The Keynesians Were Wrong Again

Discussion in 'Economics' started by Tom B, Sep 11, 2009.

  1. do you smoke something?
    if so we would live in a permanent hyperinflation as all debt would evaporate overnight and everyone would be happy

    basically this is life without money or so called communism, if you know

    people who own debt will never allow that

    housing is definitely not the root of the problem

    root of the problem - debt, fiat system and boom bust cycles

    now housing, before that tech bubble, before that ...

    this is how this system works - if not housing it would be something else
    #21     Sep 11, 2009
  2. Cesko


    If we need to pay people to do nothing, it is a sign of our success and efficiency from technology gains. I'm all for redistributing work hours so everyone has some work...

    One of the dumbest shit I've ever read on Internet.WOW
    #22     Sep 11, 2009
  3. C/mon man. Why do people like you exaggerate and assume that every strategy would continue at a rapid pace in perpetuity? Makes this sort of discussion completely pointless.

    Inflation makes mortgages cheaper. It's a fact. It makes all installment loans cheaper, because historically, wages have ALWAYS caught back up. Debt holders allow it, because they either have no control over it, or because it is better than the alternative of getting stuck owning homes that they never wanted. Lenders know that this is the case and they expect it.

    Of course, the ultimate root of the problem lies in the fiat system and boom/bust cycles. The question is which aspect of a bust cycle is least tolerable by the masses. In this case it is losing their homes. Can it be solved? YES!!! Will it come at the expense of almost everything else? Also a resounding yes.

    Subsequently, food will be more expensive, as will clothing, transportation, rent, and just about everything else. But people will be better able to make their house payment, and subsequently home values will stop declining, and banks will not be worrying about next year's foreclosures.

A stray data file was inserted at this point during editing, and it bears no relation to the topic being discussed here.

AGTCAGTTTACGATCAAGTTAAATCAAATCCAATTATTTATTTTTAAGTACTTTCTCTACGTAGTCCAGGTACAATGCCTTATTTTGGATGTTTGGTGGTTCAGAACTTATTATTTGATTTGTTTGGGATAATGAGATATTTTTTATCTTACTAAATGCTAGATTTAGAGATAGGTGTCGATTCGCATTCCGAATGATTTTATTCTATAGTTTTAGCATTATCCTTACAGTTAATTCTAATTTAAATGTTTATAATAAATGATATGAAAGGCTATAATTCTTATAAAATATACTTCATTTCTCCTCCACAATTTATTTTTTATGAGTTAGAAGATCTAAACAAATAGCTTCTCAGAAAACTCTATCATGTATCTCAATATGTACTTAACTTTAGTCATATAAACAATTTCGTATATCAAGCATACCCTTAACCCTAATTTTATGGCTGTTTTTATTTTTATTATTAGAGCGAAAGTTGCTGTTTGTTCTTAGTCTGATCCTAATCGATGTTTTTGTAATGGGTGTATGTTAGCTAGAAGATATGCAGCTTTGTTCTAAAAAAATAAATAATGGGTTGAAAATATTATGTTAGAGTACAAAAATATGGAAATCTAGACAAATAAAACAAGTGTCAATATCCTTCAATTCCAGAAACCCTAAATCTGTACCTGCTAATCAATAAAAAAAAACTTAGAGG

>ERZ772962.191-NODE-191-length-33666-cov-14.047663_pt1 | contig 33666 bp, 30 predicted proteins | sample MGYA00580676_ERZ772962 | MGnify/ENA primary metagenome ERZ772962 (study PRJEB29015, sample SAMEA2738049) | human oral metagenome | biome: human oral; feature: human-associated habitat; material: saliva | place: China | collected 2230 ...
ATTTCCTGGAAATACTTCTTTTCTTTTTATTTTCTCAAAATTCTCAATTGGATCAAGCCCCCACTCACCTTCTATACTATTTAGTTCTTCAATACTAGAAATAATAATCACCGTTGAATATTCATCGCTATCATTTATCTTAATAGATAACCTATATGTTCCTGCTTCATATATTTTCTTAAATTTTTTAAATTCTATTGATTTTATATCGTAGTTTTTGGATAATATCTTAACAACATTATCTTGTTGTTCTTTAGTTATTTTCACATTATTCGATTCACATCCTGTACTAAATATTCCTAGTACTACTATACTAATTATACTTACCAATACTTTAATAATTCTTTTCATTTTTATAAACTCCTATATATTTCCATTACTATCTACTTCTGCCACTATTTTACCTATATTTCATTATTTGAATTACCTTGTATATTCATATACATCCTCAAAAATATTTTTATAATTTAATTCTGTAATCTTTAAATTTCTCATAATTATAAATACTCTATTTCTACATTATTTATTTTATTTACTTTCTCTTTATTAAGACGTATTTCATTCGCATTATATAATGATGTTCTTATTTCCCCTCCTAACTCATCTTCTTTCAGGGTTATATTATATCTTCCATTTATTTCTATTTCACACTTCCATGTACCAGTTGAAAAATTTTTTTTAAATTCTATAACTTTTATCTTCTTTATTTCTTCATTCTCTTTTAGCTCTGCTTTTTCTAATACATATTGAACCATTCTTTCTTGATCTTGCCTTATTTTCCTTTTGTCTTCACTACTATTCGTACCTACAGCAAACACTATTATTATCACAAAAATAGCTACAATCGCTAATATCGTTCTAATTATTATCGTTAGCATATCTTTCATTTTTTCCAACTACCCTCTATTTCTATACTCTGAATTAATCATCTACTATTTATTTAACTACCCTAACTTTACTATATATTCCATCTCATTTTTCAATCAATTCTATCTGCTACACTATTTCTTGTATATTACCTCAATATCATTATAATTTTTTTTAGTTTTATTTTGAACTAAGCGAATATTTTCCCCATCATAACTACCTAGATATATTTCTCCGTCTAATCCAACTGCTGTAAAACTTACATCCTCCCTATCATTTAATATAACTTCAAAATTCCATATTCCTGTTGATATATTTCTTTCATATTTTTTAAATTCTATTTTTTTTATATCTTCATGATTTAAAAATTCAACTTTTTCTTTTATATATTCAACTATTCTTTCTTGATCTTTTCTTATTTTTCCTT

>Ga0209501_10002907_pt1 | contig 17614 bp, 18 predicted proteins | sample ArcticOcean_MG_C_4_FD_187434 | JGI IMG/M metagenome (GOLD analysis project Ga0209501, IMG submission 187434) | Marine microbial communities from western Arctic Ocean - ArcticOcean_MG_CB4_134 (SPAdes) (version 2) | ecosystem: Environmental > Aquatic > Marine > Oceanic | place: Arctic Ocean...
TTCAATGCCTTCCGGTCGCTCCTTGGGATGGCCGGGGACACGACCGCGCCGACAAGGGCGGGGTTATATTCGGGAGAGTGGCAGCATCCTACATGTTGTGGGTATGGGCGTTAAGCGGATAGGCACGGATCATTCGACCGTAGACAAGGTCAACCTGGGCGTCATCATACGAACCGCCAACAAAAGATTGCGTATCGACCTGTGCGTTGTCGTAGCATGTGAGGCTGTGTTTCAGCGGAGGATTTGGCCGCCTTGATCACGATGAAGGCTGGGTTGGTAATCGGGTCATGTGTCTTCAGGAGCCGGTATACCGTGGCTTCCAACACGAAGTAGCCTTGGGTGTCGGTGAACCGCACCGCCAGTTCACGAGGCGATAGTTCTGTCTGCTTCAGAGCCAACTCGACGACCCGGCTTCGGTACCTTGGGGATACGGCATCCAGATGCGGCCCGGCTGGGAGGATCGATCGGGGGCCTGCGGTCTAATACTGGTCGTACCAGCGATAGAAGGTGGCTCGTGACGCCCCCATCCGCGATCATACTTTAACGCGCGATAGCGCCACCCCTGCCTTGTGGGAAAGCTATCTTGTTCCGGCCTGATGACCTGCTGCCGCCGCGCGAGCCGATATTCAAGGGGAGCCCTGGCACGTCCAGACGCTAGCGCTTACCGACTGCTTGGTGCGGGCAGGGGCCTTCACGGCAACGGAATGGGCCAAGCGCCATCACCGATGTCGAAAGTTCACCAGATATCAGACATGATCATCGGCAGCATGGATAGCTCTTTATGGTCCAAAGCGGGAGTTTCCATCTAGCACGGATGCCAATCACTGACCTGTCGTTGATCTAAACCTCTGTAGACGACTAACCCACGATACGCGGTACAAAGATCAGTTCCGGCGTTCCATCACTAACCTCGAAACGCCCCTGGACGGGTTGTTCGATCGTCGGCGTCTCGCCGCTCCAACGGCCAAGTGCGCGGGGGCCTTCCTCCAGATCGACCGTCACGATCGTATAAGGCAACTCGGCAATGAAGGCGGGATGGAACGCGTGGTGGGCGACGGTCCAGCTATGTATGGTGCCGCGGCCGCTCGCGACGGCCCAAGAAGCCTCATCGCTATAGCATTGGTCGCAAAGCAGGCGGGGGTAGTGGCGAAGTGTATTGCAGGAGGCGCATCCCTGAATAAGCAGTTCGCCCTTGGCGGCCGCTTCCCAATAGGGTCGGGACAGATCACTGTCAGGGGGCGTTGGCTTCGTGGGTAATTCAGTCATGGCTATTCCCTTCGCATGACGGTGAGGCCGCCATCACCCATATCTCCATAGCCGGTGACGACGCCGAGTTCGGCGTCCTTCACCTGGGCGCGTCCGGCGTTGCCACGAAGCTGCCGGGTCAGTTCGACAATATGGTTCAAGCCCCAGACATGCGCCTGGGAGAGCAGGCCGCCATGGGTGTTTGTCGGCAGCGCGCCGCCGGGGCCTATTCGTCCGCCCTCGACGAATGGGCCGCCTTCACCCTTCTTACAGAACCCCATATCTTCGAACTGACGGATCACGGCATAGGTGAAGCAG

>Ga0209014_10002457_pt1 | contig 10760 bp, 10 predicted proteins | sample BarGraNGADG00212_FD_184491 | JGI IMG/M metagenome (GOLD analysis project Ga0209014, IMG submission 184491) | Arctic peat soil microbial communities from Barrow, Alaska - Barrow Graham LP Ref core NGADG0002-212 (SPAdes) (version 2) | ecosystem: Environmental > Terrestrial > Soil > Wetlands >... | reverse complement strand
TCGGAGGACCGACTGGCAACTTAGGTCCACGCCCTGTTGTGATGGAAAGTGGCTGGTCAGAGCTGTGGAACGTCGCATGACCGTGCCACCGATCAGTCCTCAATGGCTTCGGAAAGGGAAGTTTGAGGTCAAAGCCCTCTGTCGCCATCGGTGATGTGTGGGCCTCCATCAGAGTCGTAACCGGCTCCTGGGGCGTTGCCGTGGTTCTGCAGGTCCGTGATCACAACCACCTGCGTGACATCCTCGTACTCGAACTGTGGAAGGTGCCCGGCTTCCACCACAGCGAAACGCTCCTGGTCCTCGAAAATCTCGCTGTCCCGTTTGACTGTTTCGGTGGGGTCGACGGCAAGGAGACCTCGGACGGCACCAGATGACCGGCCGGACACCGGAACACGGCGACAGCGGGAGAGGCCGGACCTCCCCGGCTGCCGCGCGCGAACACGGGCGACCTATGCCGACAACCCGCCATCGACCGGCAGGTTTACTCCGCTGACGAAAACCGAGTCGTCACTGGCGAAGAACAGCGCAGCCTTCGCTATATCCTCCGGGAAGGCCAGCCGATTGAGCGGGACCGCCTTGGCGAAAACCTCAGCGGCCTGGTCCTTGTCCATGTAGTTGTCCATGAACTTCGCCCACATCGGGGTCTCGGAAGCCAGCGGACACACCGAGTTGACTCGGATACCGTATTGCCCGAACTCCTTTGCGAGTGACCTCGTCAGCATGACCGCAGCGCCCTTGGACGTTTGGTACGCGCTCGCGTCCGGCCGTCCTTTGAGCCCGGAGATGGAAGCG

#23     Sep 11, 2009
  4. Eight


    Keynes wrote when the US was on the gold standard for one thing, going off the gold standard was a big game changer.. for another thing, there is no proof that he was ever correct, it seems like the evidence is to the contrary... his big success was that his ideas are great for the POLITICIANS.... they love that stuff... spend like crazy, usually in the direction of their friends or voting constituency, then retire and live off the fat of the land that they created...

    We don't really have natural disasters or economic disasters of a scope large enough to match our ongoing political disaster... the politicians like to blame everybody else, the Chinese, the Bankers, the opposing party, the economics, etc, the current crop of idiots talks of financial crisis; bullshit, it is a financial crisis as a result of political disaster from the 90's when "deregulation" was the watchword of the day so much that even Clinton let some horrible stuff slip past him.. he was supposed to be so smart but he got bamboozled..... but they are the ongoing disaster that we need to quell somehow...